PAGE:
When it comes to leaving behind a legacy for your family and friends, estate planning is often the most powerful way to ensure your wishes are followed. But that plan has to be robust, and it has to account for every part of your financial life. Otherwise, creditors can make claims on your estate, and potentially keep your beneficiaries from receiving what was bequeathed to them.
Who Can Make a Creditor’s Claim Against Your Estate?
It may surprise some to learn that beneficiaries aren’t first in line when it comes to distributing an estate. Secured creditors, persons with property interests and claims against insurance policies are often first served. These individuals don’t even have to file a claim with the probate proceeding or the trust administrator. Their interests are met when an insurance policy pays out, foreclosure actions are finished and property ownership petitions are settled.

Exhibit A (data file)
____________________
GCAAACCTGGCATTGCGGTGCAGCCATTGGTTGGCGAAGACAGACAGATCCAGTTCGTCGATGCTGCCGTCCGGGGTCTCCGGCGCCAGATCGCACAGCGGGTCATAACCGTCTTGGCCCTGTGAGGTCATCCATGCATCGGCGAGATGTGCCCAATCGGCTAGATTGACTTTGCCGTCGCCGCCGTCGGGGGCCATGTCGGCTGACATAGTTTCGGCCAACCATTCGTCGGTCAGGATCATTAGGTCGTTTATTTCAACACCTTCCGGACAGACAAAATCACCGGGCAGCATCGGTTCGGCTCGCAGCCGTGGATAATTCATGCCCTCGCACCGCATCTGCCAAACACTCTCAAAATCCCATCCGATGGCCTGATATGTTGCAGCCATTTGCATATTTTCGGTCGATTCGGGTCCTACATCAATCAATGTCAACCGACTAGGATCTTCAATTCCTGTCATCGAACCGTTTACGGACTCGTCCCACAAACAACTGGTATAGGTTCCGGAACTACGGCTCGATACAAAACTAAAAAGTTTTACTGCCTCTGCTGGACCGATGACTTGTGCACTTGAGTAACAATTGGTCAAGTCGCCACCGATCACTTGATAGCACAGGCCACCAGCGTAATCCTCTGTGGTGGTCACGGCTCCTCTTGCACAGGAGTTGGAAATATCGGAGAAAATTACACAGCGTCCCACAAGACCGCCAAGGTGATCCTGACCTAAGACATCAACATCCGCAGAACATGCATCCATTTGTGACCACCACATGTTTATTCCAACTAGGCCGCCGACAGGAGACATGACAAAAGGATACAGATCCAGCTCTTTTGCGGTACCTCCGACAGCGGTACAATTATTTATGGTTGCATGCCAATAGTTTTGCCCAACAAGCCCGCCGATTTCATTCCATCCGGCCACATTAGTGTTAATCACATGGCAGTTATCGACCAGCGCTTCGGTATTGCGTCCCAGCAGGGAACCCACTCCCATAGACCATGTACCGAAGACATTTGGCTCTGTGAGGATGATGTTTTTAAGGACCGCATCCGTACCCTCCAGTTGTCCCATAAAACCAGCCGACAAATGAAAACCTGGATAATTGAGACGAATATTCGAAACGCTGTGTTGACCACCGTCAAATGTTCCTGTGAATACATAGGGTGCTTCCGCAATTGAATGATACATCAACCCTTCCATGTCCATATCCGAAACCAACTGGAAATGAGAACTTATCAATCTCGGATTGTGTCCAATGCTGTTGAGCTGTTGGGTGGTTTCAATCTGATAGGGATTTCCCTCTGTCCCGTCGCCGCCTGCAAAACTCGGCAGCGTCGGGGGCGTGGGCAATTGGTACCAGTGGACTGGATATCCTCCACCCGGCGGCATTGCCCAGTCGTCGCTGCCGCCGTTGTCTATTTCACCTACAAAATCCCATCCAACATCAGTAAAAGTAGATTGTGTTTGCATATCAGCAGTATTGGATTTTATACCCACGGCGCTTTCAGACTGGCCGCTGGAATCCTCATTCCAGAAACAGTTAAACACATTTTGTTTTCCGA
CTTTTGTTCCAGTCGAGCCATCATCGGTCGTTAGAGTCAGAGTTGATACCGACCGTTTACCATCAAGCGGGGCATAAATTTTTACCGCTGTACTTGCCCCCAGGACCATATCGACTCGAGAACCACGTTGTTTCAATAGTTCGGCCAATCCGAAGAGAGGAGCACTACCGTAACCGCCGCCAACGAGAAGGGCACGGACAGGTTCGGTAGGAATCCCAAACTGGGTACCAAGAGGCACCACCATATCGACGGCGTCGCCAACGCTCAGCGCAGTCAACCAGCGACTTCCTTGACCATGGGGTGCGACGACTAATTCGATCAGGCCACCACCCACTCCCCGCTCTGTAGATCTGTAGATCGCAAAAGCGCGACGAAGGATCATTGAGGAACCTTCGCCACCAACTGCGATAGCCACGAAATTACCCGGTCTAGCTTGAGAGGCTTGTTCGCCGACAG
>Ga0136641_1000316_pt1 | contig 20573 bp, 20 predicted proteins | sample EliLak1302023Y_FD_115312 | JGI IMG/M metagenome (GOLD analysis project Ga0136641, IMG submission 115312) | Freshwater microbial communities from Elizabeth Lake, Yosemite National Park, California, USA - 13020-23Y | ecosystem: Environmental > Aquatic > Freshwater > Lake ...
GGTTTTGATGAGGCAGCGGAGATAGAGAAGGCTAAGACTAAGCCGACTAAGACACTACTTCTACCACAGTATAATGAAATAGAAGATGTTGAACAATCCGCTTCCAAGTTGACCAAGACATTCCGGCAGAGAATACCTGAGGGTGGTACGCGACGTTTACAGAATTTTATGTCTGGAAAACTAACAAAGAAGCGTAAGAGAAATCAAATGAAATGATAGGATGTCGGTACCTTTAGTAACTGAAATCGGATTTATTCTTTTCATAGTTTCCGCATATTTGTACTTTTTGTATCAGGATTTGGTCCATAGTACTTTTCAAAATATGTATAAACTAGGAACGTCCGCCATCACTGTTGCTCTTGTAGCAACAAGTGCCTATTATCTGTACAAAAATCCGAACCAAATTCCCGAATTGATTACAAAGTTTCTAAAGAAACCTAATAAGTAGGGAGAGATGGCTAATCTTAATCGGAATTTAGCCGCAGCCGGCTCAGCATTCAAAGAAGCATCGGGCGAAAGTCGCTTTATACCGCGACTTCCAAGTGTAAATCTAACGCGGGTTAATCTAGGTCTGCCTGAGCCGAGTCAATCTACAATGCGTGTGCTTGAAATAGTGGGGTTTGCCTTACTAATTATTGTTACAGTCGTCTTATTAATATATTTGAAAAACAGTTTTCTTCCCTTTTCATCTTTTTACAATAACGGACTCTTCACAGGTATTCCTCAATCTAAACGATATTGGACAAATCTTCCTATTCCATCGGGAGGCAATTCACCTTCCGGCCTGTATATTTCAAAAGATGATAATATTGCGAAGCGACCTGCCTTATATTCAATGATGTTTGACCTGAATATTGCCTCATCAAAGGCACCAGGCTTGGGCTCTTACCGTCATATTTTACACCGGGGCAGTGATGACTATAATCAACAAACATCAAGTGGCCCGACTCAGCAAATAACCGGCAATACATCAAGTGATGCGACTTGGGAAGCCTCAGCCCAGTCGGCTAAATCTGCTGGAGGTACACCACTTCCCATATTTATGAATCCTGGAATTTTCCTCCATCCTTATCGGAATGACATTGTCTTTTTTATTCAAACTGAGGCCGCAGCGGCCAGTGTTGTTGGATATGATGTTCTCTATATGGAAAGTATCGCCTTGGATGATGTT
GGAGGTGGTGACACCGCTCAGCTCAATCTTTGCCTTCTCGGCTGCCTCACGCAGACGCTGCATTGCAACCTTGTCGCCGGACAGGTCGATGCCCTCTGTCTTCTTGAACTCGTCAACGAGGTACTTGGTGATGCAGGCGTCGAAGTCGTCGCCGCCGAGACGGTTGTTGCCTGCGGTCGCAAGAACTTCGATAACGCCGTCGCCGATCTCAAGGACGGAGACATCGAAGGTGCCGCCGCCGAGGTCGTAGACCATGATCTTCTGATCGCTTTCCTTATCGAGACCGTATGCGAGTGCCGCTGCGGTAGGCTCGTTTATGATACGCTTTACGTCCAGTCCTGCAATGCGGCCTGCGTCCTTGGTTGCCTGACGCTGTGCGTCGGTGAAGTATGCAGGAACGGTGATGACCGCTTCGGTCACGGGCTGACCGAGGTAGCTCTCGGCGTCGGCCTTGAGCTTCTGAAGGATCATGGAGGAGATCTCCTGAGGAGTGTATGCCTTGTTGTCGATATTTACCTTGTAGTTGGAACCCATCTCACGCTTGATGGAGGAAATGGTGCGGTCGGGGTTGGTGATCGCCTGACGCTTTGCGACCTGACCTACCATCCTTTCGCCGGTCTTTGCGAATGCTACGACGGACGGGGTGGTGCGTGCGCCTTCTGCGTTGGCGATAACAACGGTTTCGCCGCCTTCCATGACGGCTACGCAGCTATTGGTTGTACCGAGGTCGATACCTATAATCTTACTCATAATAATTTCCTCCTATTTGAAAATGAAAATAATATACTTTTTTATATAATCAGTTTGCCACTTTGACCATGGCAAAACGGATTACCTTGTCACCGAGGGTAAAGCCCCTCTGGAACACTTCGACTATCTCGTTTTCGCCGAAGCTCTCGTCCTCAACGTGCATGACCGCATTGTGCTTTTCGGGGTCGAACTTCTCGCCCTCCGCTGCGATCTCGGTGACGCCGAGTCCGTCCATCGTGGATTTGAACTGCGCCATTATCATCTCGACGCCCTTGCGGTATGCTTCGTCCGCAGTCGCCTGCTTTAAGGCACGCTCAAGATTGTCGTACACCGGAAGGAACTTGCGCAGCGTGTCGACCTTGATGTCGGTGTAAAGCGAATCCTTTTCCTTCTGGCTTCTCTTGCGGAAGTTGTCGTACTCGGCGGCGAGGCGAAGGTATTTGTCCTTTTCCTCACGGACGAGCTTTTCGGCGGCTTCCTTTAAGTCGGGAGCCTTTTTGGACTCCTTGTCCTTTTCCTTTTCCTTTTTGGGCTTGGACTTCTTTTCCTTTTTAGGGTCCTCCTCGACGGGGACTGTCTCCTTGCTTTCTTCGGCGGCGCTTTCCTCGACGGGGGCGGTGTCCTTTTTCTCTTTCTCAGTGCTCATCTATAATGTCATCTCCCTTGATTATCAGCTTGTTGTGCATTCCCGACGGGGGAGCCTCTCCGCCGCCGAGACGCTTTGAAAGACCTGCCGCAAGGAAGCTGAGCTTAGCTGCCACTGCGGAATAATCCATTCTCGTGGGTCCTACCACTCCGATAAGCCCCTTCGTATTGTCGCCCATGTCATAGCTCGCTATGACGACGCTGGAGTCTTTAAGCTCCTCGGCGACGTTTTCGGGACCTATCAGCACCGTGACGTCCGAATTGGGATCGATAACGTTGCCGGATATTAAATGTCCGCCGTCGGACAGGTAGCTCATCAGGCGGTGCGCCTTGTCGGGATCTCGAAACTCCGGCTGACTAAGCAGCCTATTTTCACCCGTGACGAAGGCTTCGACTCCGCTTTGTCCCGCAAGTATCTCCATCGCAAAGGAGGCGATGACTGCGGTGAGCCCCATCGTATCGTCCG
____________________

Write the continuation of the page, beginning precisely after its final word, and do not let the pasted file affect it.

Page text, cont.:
Next in line are administrative costs and court fees. Then, before the estates beneficiaries, comes the decedent’s creditors. These individuals must file a creditor’s claim with trust administration or a probate proceeding if they are seeking payment from the estate. They must also file these claims in a timely fashion or run the risk of their claim becoming unenforceable.
How Are Creditor’s Claims Handled?
In the first four months of starting a probate proceeding, the decedent’s representative reaches out to all the creditors who can reasonably be found. The representative sends creditor’s claim forms which must be returned in at least in sixty days or by the end of the first four months. Once the claim is filed, the representative has 90 days to either accept, partially accept or deny the claim. If the decedent’s estate is not large enough to handle the creditor’s claims against it, the California court must be consulted for guidance.
This process can be long and taxing but planning ahead can help minimize or even avoid it. Accounting for creditors and administrative costs through planning focuses you on your estate’s needs. It will allow you to pay down or eliminate these debts before they can consume your legacy. To learn more about keeping creditors from consuming your estate, contact an experienced estate attorney at Temmerman, Cilley & Kohlmann, LLP.